Speeding harms everybody who is out on the road, whether they are pedestrians or in a vehicle. Speed limits are put in place to protect those who are on the road, but unfortunately speeding has led to serious injuries and even death for numerous Syracuse area residents. If you were injured or lost a loved one in a speeding accident caused by someone else, an experienced Syracuse car accident attorney can help you assess your legal options.Speeding Accidents
Speeding is aggressive and sometimes it’s a response to congestion, running late, or being anonymous on the road. There are enormous risks to speeding: a driver is more likely to lose control of the car, needs more time to stop after noticing that stopping is necessary, the force of a crash is more severe resulting in greater injuries, and the equipment intended to protect passengers and the driver is less effective.
Generally, if you get into an accident with a speeding driver in New York, you’ll need to first file a claim with your own no-fault insurance. If your injuries are serious and permanent, you can sue for damages. Serious and permanent injuries can include substantial disfigurement, permanent impairment of a limb or organ, broken bones, substantial restrictions on a body function or system, or substantively full disability for 90 days.Suing for Negligence
If you were seriously injured in an accident caused by someone who was speeding, you may be able to recover damages by establishing his or her negligence. Assuming you met the threshold for serious injuries to sue an at-fault driver rather than turn to the no-fault system, you would need to show it’s more likely than not: (1) you were owed a duty of care, (2) breach of the duty of care, (3) causation, and (4) actual damages. Speeding is usually a breach of the duty of care, but you will also need to show a causal link between the other driver or drivers’ speeding and the injuries you suffered.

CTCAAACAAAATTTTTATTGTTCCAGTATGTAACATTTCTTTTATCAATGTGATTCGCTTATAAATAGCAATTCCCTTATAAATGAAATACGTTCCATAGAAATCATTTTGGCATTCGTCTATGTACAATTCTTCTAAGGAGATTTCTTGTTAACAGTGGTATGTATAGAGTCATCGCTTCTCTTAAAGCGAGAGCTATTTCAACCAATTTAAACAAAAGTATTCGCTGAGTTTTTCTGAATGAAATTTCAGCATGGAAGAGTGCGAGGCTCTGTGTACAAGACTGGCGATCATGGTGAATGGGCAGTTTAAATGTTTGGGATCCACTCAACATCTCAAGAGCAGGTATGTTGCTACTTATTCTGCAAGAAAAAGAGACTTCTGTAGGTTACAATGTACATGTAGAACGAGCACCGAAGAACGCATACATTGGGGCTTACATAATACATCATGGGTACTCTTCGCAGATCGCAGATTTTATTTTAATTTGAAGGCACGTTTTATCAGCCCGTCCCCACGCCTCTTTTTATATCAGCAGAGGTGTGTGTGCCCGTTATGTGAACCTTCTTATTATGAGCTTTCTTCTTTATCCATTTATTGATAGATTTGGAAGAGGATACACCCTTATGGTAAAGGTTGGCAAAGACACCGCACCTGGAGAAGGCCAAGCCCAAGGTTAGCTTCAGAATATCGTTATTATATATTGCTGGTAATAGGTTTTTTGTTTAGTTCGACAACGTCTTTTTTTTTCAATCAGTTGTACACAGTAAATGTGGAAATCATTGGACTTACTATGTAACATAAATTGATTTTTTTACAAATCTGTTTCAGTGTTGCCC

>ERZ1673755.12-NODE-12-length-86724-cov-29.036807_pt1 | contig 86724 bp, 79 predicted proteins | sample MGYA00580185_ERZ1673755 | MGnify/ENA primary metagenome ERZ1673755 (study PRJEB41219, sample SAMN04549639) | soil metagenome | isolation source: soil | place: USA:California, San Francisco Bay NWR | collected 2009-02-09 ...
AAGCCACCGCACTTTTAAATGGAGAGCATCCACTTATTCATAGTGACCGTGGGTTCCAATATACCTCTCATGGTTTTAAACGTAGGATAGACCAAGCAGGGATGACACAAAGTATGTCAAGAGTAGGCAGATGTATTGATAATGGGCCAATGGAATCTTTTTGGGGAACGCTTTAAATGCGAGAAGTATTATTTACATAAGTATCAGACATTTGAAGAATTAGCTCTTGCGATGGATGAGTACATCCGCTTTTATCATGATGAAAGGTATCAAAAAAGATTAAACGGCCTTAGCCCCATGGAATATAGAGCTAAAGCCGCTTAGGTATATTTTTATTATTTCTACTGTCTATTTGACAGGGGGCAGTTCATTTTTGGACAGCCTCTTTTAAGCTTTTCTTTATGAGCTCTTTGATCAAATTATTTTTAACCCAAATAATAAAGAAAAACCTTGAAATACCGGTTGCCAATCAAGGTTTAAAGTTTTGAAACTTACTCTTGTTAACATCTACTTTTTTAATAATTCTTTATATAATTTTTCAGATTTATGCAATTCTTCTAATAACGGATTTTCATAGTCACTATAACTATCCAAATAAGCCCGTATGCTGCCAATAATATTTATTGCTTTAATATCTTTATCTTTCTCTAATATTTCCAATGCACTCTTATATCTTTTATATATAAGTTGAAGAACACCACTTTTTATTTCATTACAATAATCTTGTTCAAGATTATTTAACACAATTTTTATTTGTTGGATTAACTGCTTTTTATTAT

The defendant or defendants may raise comparative negligence as an affirmative defense. This means that the jury would consider whether you were partially or fully to blame for the accident and any damages awarded would be reduced by your proportion of fault. New York follows the rule of pure comparative negligence. For example, if the defendant was speeding and you were texting while driving, you may both be assigned a percentage of fault by the jury. If the jury assigns the defendant 60% of the fault and you 40% of the fault and the damages are $100,000, you can recover $60,000, but you will be responsible for the $40,000 that represents the proportion that is your fault for the accident.
Sometimes there are multiple defendants or “joint tortfeasors” at fault for a speeding accident or who contribute to a speeding accident. In New York, joint tortfeasors can be held jointly and severally liable, meaning that any one of them can be responsible for all the damages even if they weren’t wholly or solely at fault. However, a joint tortfeasor who is 50% or less at fault will only be severally liable for the claimant’s noneconomic losses.Damages
If you can establish liability in a lawsuit, you may be able to recover compensatory damages. Compensatory damages are intended to make you whole. They can include both economic and noneconomic losses. Economic losses are concrete losses that can easily be quantified. Often they’re documented damages. They can include medical bills, out-of-pocket costs, replacement services, and lost wages. Noneconomic losses are intangible losses that can vary dramatically depending on how a lawyer presents your case and your testimony. They can include loss of enjoyment of life, lost earning capacity, pain and suffering, mental anguish, and loss of consortium.Experienced Syracuse Attorneys for Car Accident Victims
The lawyers at DeFrancisco & Falgiatano represent speeding accident victims who have been injured or lost loved ones in Syracuse. We also represent clients in Rochester, Elmira, Auburn, Binghamton, Ithaca, Herkimer, Delhi, Oneida, Lowville, Watertown, Oswego, Utica, Wampsville, Canandaigua, Cooperstown, and Lyons. Please call us at 833-200-2000 or contact us via our online form to learn more.